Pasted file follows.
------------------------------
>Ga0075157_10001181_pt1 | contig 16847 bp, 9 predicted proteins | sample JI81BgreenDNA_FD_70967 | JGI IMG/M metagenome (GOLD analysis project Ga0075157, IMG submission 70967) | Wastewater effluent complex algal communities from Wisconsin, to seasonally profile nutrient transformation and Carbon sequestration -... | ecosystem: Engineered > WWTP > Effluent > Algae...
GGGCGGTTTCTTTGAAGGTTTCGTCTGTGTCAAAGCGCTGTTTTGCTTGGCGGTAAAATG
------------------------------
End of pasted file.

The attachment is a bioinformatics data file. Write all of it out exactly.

>Ga0075157_10001181_pt1 | contig 16847 bp, 9 predicted proteins | sample JI81BgreenDNA_FD_70967 | JGI IMG/M metagenome (GOLD analysis project Ga0075157, IMG submission 70967) | Wastewater effluent complex algal communities from Wisconsin, to seasonally profile nutrient transformation and Carbon sequestration -... | ecosystem: Engineered > WWTP > Effluent > Algae...
GGGCGGTTTCTTTGAAGGTTTCGTCTGTGTCAAAGCGCTGTTTTGCTTGGCGGTAAAATG